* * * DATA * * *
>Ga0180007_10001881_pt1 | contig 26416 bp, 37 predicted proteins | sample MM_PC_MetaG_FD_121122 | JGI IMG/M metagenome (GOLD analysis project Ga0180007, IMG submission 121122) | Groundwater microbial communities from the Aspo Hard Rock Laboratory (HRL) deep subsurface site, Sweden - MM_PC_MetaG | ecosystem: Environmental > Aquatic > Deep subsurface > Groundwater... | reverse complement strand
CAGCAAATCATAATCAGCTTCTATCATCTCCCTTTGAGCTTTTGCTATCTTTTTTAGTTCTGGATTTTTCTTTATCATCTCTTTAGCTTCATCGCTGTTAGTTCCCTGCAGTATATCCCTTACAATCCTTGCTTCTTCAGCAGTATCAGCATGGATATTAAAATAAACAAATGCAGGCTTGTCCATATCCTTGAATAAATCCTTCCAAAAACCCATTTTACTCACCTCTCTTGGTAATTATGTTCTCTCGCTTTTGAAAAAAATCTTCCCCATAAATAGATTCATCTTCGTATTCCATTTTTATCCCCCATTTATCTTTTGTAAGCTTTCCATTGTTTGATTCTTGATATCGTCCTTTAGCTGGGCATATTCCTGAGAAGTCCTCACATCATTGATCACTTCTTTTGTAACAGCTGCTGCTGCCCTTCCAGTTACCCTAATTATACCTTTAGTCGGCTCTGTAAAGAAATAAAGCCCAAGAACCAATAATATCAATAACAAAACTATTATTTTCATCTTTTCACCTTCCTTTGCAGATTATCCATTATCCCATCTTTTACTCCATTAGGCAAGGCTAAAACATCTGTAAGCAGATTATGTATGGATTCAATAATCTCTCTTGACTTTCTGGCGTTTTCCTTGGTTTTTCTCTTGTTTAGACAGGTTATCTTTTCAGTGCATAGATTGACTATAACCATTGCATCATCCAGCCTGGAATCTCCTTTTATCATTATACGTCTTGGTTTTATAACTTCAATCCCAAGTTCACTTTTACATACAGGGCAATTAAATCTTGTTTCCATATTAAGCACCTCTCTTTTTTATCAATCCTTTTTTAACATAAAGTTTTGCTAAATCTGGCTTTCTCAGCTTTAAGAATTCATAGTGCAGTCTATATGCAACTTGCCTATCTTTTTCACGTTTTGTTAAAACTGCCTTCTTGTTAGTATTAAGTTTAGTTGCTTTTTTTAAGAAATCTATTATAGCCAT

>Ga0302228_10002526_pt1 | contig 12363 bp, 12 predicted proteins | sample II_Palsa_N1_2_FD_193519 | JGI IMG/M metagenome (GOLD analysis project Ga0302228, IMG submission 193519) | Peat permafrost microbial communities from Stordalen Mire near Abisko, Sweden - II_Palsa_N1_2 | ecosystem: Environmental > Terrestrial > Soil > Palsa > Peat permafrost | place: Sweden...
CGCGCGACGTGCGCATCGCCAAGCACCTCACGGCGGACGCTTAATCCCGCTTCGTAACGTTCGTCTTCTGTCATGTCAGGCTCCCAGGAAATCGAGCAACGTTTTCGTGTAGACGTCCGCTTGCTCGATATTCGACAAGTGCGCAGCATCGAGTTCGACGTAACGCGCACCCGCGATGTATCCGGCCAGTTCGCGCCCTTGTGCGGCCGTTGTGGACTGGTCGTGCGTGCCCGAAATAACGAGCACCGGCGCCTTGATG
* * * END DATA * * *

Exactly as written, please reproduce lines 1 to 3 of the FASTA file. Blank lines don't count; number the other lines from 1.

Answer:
>Ga0180007_10001881_pt1 | contig 26416 bp, 37 predicted proteins | sample MM_PC_MetaG_FD_121122 | JGI IMG/M metagenome (GOLD analysis project Ga0180007, IMG submission 121122) | Groundwater microbial communities from the Aspo Hard Rock Laboratory (HRL) deep subsurface site, Sweden - MM_PC_MetaG | ecosystem: Environmental > Aquatic > Deep subsurface > Groundwater... | reverse complement strand
CAGCAAATCATAATCAGCTTCTATCATCTCCCTTTGAGCTTTTGCTATCTTTTTTAGTTCTGGATTTTTCTTTATCATCTCTTTAGCTTCATCGCTGTTAGTTCCCTGCAGTATATCCCTTACAATCCTTGCTTCTTCAGCAGTATCAGCATGGATATTAAAATAAACAAATGCAGGCTTGTCCATATCCTTGAATAAATCCTTCCAAAAACCCATTTTACTCACCTCTCTTGGTAATTATGTTCTCTCGCTTTTGAAAAAAATCTTCCCCATAAATAGATTCATCTTCGTATTCCATTTTTATCCCCCATTTATCTTTTGTAAGCTTTCCATTGTTTGATTCTTGATATCGTCCTTTAGCTGGGCATATTCCTGAGAAGTCCTCACATCATTGATCACTTCTTTTGTAACAGCTGCTGCTGCCCTTCCAGTTACCCTAATTATACCTTTAGTCGGCTCTGTAAAGAAATAAAGCCCAAGAACCAATAATATCAATAACAAAACTATTATTTTCATCTTTTCACCTTCCTTTGCAGATTATCCATTATCCCATCTTTTACTCCATTAGGCAAGGCTAAAACATCTGTAAGCAGATTATGTATGGATTCAATAATCTCTCTTGACTTTCTGGCGTTTTCCTTGGTTTTTCTCTTGTTTAGACAGGTTATCTTTTCAGTGCATAGATTGACTATAACCATTGCATCATCCAGCCTGGAATCTCCTTTTATCATTATACGTCTTGGTTTTATAACTTCAATCCCAAGTTCACTTTTACATACAGGGCAATTAAATCTTGTTTCCATATTAAGCACCTCTCTTTTTTATCAATCCTTTTTTAACATAAAGTTTTGCTAAATCTGGCTTTCTCAGCTTTAAGAATTCATAGTGCAGTCTATATGCAACTTGCCTATCTTTTTCACGTTTTGTTAAAACTGCCTTCTTGTTAGTATTAAGTTTAGTTGCTTTTTTTAAGAAATCTATTATAGCCAT

>Ga0302228_10002526_pt1 | contig 12363 bp, 12 predicted proteins | sample II_Palsa_N1_2_FD_193519 | JGI IMG/M metagenome (GOLD analysis project Ga0302228, IMG submission 193519) | Peat permafrost microbial communities from Stordalen Mire near Abisko, Sweden - II_Palsa_N1_2 | ecosystem: Environmental > Terrestrial > Soil > Palsa > Peat permafrost | place: Sweden...